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Cost of dementia care in US to double by 2040

BMJ 2013; 346 doi: http://dx.doi.org/10.1136/bmj.f2175 (Published 05 April 2013) Cite this as: BMJ 2013;346:f2175
  1. Michael McCarthy
  1. 1Seattle

The cost of dementia care in the United States is currently estimated to be as high as $215bn (£141bn; €166bn) per year and can be expected to double by 2040, according to a study in the current issue of the New England Journal of Medicine.1

The findings suggest that the cost of dementia care in the US is far higher than the cost of care for heart disease or cancer.

The main component of the cost of dementia care was not the cost of medical services, but that of institutional and home based long term care, said Michael Hurd, the study’s lead author and a senior economist at RAND, the non-profit research organization that conducted the study.

“People with dementia do not get much more additional healthcare services than other people,” Hurd said. “The real drivers of the cost are for non-medical care.”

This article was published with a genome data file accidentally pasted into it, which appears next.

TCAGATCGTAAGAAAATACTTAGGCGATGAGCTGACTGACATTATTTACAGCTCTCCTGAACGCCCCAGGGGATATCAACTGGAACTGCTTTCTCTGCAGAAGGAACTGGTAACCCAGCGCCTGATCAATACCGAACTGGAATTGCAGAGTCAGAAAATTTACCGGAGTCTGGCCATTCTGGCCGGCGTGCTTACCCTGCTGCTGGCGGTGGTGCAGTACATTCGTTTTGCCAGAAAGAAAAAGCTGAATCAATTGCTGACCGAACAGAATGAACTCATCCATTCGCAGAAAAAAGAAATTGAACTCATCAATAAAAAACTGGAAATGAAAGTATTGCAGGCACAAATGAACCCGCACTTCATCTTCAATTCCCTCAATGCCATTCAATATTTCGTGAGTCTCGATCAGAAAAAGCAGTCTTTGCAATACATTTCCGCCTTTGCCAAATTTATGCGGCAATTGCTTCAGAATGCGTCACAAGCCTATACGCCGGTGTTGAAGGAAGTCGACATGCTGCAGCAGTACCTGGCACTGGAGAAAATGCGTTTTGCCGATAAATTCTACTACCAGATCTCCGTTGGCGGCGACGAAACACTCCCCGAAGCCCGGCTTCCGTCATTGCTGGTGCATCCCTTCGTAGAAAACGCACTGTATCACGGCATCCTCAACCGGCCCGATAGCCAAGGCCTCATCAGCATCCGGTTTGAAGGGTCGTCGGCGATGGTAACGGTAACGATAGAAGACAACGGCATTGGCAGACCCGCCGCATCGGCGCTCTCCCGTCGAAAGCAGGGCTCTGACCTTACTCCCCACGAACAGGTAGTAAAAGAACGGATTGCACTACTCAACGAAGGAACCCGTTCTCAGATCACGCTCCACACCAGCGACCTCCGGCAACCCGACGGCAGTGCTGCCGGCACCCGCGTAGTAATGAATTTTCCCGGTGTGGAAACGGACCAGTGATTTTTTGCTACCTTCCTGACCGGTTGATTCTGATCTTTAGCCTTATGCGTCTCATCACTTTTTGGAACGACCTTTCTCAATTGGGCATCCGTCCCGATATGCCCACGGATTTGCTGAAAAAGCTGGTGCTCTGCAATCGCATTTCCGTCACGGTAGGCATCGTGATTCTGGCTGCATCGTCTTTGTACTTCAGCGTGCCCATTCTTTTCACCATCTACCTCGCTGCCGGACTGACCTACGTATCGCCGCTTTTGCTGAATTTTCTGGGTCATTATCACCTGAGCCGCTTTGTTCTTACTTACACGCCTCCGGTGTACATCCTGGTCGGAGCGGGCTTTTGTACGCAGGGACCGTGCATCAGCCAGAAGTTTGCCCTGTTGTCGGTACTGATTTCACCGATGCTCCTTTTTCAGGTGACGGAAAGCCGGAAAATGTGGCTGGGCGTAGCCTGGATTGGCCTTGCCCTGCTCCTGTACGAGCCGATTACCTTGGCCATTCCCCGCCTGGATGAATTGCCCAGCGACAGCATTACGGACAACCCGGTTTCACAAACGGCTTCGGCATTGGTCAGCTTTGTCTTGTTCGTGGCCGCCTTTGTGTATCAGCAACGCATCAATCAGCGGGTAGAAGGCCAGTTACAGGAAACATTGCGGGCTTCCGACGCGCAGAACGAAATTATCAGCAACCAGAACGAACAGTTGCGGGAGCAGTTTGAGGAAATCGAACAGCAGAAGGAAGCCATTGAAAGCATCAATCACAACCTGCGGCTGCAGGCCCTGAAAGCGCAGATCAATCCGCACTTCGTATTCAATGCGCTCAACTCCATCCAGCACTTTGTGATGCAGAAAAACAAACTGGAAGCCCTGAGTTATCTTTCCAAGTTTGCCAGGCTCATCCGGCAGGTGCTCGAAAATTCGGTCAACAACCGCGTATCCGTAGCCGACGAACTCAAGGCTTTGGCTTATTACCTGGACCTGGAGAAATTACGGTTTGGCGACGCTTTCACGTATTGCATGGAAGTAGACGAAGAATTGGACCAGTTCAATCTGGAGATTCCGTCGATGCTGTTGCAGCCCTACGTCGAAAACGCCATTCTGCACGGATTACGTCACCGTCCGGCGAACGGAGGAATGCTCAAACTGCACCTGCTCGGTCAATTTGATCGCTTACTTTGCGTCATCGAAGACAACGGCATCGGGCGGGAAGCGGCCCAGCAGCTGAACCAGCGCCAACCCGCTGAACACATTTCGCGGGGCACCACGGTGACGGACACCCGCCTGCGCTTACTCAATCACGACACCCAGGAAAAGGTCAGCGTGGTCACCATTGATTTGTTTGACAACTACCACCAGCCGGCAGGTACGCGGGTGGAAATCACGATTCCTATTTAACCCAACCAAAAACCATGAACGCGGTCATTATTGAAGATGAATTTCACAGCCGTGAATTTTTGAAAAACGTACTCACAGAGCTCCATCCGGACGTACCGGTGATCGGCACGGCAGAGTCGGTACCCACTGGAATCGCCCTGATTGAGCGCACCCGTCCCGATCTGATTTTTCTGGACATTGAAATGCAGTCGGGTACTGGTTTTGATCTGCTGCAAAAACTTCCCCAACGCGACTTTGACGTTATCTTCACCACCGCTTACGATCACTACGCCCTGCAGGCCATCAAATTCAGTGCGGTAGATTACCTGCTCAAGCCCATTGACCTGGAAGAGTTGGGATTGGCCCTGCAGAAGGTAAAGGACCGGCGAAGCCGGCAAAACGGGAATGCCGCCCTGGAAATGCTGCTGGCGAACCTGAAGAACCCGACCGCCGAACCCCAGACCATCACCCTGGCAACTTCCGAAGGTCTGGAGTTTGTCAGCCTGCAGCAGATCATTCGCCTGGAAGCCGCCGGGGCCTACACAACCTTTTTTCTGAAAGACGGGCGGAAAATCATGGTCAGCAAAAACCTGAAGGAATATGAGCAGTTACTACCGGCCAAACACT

Depending on the value placed on the cost of unpaid care by relatives and non-relatives, which included the value of their lost wages, the study estimated that the overall cost per person for dementia care ranged from $49 689 to $56 290 a year, translating into a total annual cost ranging from $157bn to $215bn.

All told, the cost of nursing, formal, and informal home care accounted for 75% to 84% of dementia related costs, the researchers found.

The study drew on data from the Health and Retirement Study, an ongoing survey that has been following a sample of nearly 11 000 individuals older than 51 since 1992. The study also included a detailed in-home clinical assessment of a subset (n=856) of the Health and Retirement Study’s participants, which evaluated their cognitive status and gathered information about out-of-pocket expenses, help received from others for assistance with daily activities, and other factors.

The study estimated that the prevalence of dementia was 14.7% among individuals older than 70 years in the US in 2010.

If the prevalence and costs per person remained the same, the researchers noted, the total cost of dementia care in the US would double by 2040 as the nation ages.

“There are no signs that the costs of dementia will decrease given that the nation will have a larger number of 85 year olds in the future than we do today,” Hurd said. “Unless there is some sort of medical breakthrough, these costs will continue to rise.”

Notes

Cite this as: BMJ 2013;346:f2175

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